Gluten Free Recipes

View All | View Summaries
Bottle Gourd Recipe with Tofu Recipe

Bottle Gourd Recipe with Tofu

01.24.11 by Jackie

Trái bàu translates to calabash, bottle gourd, long melon or opo squash. It's a very common vegetable used in Vietnamese cuisine. The shape is cylindrical and the color is light green. It's best harvested while still young. It can be boiled, stir-fried or added to soups. The texture is very similar to zucchini; the flesh is very soft, spongy and tastes mildly sweet.

Whenever I look at calabash, it makes me think of a very nice lady named Trần and her lovely family. Last year, I got to meet Trần through PhamFatale.com. She read my article about the dragon fruit that I bought at the market and she kindly offered to give me dragon fruit trees her mother grows as a hobby. Trần's mom has magical hands and is a very talented gardener. While visiting their garden in San Jose, I noticed beautiful, giant calabash growing on vines hung over a trellis. I took a few home with me and they were the some of the best I’ve ever had. I’m going to try and to grow some of my own this year, and I’ll let you know how it goes.

For this particular version I made a quick vegetable stir-fry, using miso and honey. In honor of the upcoming Asian New Year, I'm determined to eat vegetarian for a week and at the same time, shed a few pounds.  This recipe was a great way to kick off my challenge.


Full Recipe...
How to Make Ca Phe Sua Da (Vietnamese Iced Coffee) Recipe

The key to making cà phê sữa dá is freshly ground, dark, extra bold roast blend coffee. In addition to this, you’ll need a Vietnamese coffee filter and sweetened condensed milk. If you're ready for a day full of energy, or if caffeine doesn't seem to leave you sleepless at night, give this drink a try!

As I mentioned on Facebook this week, I recently learned an important lesson: never drink Vietnamese coffee in the evening if you're sensitive to caffeine. Last weekend, I drank an entire cup of iced coffee right before going to bed (silly, I know). Since I'm not a big coffee drinker, I spent une nuit blanche, which is a French idiom that translates to "a white night" (an "all-nighter" in English). I love Vietnamese iced coffee (cà phê sữa dá in Vietnamese) but my body doesn't seem to appreciate it!


Full Recipe...
How to Cook Basmati Rice Recipe

How to Cook Basmati Rice

04.15.10 by Jackie

Ah, basmati rice. I don't think there is a food that better represents the similarities and differences of Indian Subcontinent and East Asian cultures. Rice is the staple starch in both of these Asian regions, but the preparation couldn't be more different. In the Far East, sticky jasmine rice is typically prepared with every meal. Chopsticks are the utensil of choice, which helps explain the popularity of rice that can stay clumped together on the journey from the bowl to the mouth.

By contrast, the quality of cooked basmati rice is judged primarily by how separate the grains remain. Traditionally, people of the subcontinent eat with their hands, and the various dals and kormas do a great job of creating cohesion.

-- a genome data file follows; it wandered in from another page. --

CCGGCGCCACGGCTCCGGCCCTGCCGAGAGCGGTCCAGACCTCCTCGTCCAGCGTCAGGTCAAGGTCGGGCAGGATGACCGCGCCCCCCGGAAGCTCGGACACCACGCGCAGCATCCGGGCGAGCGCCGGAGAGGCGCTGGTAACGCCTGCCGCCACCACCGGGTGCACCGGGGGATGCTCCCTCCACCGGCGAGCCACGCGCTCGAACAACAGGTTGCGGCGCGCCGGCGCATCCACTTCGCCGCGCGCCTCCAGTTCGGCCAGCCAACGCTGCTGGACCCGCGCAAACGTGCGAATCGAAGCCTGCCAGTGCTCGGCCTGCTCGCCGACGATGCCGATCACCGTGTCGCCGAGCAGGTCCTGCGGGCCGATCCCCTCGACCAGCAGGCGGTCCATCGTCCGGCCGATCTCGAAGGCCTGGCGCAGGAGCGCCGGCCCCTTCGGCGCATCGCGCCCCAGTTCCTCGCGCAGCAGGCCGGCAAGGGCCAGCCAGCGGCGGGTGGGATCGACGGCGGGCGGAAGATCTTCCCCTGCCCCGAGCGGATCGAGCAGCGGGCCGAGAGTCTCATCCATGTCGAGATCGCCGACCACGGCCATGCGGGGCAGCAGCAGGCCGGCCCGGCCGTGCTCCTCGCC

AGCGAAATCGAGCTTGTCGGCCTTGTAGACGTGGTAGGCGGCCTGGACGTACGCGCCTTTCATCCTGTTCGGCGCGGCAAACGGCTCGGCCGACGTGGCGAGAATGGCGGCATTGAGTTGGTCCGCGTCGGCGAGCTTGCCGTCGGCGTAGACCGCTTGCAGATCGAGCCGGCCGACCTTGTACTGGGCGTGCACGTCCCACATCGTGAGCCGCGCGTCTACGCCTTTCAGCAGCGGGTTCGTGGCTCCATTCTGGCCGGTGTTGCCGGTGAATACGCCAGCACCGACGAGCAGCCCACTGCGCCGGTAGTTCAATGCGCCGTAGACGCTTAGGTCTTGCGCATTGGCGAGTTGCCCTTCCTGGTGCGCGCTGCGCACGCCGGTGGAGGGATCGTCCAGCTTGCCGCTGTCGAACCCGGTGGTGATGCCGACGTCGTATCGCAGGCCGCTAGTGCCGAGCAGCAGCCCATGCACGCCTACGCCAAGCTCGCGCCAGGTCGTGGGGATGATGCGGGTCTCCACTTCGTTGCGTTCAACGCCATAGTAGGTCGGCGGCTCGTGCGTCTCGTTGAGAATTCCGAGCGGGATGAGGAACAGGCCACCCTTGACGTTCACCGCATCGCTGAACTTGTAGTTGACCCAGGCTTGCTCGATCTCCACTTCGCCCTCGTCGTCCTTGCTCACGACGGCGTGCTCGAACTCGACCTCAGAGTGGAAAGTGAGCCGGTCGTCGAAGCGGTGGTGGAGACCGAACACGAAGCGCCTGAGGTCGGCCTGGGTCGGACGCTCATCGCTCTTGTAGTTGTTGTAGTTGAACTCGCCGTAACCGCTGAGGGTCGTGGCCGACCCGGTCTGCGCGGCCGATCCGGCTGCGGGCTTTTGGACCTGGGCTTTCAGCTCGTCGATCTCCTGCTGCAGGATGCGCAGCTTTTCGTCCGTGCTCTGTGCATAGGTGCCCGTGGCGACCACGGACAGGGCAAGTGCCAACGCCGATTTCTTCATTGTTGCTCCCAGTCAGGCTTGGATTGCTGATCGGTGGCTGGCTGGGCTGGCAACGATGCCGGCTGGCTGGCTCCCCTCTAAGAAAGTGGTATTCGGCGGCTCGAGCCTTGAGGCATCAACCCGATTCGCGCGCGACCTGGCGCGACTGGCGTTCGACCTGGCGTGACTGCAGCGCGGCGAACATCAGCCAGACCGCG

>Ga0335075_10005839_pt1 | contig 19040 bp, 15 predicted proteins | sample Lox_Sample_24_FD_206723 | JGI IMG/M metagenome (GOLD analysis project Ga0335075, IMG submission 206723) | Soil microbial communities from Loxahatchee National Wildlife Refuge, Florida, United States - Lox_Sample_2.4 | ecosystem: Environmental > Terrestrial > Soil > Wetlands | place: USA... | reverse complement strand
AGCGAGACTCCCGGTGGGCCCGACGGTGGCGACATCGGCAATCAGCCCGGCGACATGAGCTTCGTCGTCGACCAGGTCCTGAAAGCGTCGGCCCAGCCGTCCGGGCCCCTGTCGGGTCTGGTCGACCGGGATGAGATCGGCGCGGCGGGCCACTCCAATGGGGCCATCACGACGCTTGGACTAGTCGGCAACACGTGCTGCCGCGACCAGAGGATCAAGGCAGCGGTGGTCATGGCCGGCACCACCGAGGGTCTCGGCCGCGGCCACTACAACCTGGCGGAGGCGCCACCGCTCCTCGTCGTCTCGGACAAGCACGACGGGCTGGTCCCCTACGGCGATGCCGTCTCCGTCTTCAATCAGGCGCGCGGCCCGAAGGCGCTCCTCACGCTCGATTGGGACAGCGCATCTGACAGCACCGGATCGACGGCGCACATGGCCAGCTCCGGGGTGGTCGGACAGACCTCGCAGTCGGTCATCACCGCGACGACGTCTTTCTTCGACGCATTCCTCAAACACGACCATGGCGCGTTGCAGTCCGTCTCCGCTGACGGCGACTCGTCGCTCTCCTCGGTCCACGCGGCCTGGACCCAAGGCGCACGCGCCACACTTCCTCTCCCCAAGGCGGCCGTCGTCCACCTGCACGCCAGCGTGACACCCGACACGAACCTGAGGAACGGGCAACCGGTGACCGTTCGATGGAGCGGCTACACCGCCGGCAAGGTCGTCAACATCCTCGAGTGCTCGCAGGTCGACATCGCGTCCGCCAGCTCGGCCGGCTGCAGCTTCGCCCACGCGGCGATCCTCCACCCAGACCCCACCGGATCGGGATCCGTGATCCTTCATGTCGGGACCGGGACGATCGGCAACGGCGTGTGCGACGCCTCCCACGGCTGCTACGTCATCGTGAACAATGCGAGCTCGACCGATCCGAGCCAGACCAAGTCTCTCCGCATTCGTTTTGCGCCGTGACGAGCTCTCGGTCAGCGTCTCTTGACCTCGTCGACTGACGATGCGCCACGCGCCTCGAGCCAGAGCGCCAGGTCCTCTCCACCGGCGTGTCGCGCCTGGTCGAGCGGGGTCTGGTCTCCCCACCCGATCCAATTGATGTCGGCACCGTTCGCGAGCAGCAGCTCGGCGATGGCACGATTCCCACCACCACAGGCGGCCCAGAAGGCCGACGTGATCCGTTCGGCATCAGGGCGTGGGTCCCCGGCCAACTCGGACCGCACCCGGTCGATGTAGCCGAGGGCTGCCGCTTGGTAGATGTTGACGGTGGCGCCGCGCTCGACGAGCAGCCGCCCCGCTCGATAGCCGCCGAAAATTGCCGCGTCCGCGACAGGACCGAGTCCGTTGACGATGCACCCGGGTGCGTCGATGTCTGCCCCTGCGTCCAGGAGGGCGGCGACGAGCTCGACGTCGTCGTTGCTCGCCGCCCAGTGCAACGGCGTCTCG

Preparing basmati rice at home is not nearly as challenging as it may seem, but as is the case with many simple dishes, precision and care are required. Like pasta, if it's cooked past "al dente", basmati rice will become mushy.

I didn't have much experience with basmati rice until I got married. After more than five years, I have not only learned how to make it, I have come to love it. In our home, we make both sticky Asian jasmine rice and Indian basmati rice everyday to satisfy the different palates. We typically eat it with dal, but the girls love to have basmati rice with a little butter and sumac. Sumac is a common Middle Eastern spice and has a deep reddish, purple color. You can see it sprinkled over the rice in the photos.

If you don't have well cooked basmati rice on a regular basis, you don't know what you're missing. I know that for a long time I didn't!


Full Recipe...
Lyonnaise Potatoes Recipe

Lyonnaise Potatoes

03.16.10 by Jackie

Pommes de terre lyonnaises is a crisp, yet tender potato dish. The potatoes are parboiled for faster cooking before being sautéed in butter. Sliced caramelized onions and parsley are added to the dish for color and a mild contrast of flavor. These potatoes are the perfect accompaniment to meat. I recently served them with lamb chops.

Lyonnaise potatoes originated in the city of Lyon which is located in East-central France in the region called Rhône-Alpes. The region is famous for being one of the main centers of French gastronomy. It has produced several beloved French dishes, such as coq au vin and marrons glacés. I haven't made a lot of dishes from Lyon in the past, but that will soon change. Bon appétit, and stay tuned!


Full Recipe...
Carrot Puree (Mashed Carrots) Recipe

Carrot Puree (Mashed Carrots)

02.03.10 by Jackie

As promised, here is the recipe for carrot purée that I served with my tapenade chicken the other day. I flavored the dish with rosemary, mustard, cumin and almond butter. The almond butter both thickens the purée and provides a nutty flavor.

It's a lighter, healthier version of the creamy mashed potatoes we served for Thanksgiving. Sweet potatoes and carrots are a great source of vitamin A and potassium. But don't get me wrong, healthier doesn't mean less flavorful. If you've read my many of my past recipes, you know that I'm not shy about using full fat ingredients. In this particular dish, I just don't think it's necessary to get that unctuous, creamy mouth-feel. Using the cooking techniques in the recipe, you'll be able to convince even the most anti-health food person in your life that the dish is loaded with heavy cream and butter.


Full Recipe...